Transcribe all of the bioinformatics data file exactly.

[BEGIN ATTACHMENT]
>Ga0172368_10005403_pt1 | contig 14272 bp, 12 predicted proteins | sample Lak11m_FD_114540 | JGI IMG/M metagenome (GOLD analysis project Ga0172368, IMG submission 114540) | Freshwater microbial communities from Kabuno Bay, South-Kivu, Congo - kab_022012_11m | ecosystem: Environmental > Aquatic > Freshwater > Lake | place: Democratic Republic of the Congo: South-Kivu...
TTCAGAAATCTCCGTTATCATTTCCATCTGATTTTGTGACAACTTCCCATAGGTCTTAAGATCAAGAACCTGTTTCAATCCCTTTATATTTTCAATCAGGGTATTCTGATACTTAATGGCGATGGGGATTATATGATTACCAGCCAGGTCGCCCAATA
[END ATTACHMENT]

>Ga0172368_10005403_pt1 | contig 14272 bp, 12 predicted proteins | sample Lak11m_FD_114540 | JGI IMG/M metagenome (GOLD analysis project Ga0172368, IMG submission 114540) | Freshwater microbial communities from Kabuno Bay, South-Kivu, Congo - kab_022012_11m | ecosystem: Environmental > Aquatic > Freshwater > Lake | place: Democratic Republic of the Congo: South-Kivu...
TTCAGAAATCTCCGTTATCATTTCCATCTGATTTTGTGACAACTTCCCATAGGTCTTAAGATCAAGAACCTGTTTCAATCCCTTTATATTTTCAATCAGGGTATTCTGATACTTAATGGCGATGGGGATTATATGATTACCAGCCAGGTCGCCCAATA